Monday, October 23, 2006

Whales for dinner

Mar pointed out an article that supports whaling and is less negative on the issue.
Personally, aside from the shock (thanks to years in school with slogans like save the whales), I will get over this.
I will not lose sleep at night over it. I still think it might not have been a good choice to threaten the tourism industry, but I guess there is no problem in a little diversity. What do I know, I have been here four months.
I think I ate whale meat at Kristina's house once anyway.

but this is a more optimistic article
I do not think it is completely unbiased though.

confession: I had whale steak for dinner today. And it was delicious, too. Served with potatoes, fresh vegetables, mountain cranberries, and a good Merlot, the meat - a staple food in my childhood - was reminiscent of moose but even tastier. No doubt some international readers will take strong exception to my choice of dinner and the practice which makes it possible. Below is my apologia.
I shall limit my defense to the Norwegian hunt of minke whales - the only avowedly commercial whaling season at present. Thus I do not necessarily endorse, say, the Japanese hunt of various species that arguably are endangered, though some of the ethical arguments apply to whaling generally.
For starters, a few facts.
* Of the about 80 known species of whale, the only one hunted by Norwegians is the minke. This is the smallest of the baleen whales and one of the smallest overall, with a typical adult weight of 4-5 tons. Written sources confirm that minke whales have been hunted in Norwegian waters for at least 1,200 years, but the practice may well be significantly older.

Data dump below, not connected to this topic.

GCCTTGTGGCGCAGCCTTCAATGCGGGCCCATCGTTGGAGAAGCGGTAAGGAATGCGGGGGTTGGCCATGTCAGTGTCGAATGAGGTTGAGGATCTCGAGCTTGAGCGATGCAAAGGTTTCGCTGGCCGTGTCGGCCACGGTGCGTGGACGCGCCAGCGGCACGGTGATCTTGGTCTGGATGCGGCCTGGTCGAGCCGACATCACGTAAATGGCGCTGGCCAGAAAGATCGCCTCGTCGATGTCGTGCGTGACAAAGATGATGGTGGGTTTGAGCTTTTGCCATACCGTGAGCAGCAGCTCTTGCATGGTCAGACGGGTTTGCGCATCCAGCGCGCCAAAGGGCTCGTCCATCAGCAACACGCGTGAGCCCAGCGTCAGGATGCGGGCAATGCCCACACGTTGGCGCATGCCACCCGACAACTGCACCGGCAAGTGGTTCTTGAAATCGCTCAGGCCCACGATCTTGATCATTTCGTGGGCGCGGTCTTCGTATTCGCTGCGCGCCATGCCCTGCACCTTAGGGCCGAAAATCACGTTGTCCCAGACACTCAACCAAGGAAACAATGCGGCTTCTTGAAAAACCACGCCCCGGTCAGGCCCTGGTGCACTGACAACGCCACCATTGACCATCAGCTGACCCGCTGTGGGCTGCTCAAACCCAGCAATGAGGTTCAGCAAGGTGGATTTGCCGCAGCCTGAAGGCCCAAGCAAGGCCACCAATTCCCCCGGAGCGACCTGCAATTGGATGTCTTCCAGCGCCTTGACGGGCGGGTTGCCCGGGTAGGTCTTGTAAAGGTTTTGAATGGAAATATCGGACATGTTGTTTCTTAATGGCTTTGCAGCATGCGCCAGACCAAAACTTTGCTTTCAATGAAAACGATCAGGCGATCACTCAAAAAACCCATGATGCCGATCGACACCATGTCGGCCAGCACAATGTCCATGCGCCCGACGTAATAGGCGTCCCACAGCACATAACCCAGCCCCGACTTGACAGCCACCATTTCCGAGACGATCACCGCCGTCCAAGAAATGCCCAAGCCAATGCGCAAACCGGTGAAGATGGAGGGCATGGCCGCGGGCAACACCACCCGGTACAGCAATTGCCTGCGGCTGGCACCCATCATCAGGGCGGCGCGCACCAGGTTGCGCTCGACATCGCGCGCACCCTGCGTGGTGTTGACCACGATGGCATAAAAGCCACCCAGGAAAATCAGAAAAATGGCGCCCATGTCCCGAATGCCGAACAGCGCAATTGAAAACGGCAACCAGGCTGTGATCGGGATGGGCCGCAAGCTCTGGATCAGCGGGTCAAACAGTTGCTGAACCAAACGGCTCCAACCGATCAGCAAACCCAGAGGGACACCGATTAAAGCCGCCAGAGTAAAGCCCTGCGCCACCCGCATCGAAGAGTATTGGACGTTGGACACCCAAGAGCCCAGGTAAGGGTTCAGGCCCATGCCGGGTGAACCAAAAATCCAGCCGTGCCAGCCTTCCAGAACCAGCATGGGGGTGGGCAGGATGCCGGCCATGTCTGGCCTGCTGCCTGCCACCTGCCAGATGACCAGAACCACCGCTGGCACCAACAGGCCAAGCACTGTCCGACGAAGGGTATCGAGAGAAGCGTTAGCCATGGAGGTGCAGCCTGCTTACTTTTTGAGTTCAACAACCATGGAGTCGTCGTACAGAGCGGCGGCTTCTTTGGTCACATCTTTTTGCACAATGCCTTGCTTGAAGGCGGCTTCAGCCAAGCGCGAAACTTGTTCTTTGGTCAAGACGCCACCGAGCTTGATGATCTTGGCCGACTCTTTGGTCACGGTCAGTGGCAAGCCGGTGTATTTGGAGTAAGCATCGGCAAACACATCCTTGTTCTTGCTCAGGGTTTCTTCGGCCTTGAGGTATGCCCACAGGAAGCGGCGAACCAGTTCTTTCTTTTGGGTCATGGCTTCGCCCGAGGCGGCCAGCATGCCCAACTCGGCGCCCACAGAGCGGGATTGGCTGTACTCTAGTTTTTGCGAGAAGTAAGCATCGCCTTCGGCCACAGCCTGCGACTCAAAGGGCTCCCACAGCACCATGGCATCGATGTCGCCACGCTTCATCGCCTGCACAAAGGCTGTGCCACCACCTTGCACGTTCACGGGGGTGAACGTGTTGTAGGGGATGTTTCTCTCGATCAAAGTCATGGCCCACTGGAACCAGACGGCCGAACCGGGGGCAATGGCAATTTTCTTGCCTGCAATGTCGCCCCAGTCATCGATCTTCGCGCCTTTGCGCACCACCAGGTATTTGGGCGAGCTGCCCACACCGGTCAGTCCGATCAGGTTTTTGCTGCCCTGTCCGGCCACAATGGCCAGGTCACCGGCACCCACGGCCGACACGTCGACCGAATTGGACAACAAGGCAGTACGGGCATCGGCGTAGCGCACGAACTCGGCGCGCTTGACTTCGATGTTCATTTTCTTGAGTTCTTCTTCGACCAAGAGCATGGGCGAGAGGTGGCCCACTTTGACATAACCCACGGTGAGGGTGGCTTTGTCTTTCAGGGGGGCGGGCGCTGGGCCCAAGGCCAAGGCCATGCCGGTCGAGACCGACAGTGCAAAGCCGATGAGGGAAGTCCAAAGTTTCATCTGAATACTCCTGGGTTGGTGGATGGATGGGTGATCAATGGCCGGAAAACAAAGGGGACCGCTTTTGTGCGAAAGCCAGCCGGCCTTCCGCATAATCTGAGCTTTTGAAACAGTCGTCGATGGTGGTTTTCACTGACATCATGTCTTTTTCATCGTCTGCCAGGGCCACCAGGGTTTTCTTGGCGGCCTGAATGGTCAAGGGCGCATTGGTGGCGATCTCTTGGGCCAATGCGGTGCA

* This notwithstanding, there are no indications that the minke whale has ever been endangered. Certainly it isn’t now: By the latest estimate from the Scientific Committee of the International Whaling Commission (IWC)</A> - the intergovernmental body for regulating whaling, more on which below - there are 112,000 specimens in the North East Atlantic alone. The Norwegian government sets annual quotas by an internationally uncontroversial, conservative method for calculating sustainable harvests. The latter is applied by the country’s own maritime researchers, who are leading in the field and operate independently of the government and commercial interests. This year’s season, to close on August 31, has a total quota of 797.
* Contrary to myth among certain activists, the Norwegian hunt is consistent with international law. The reason is that Norway lodged an objection to the moratorium on commercial whaling passed by the IWC in 1982, which exempts it from the ban under existing rules. Norway objected because the ban ignored the advice of the Scientific Committee and so contradicts the IWC’s

No comments:

Post a Comment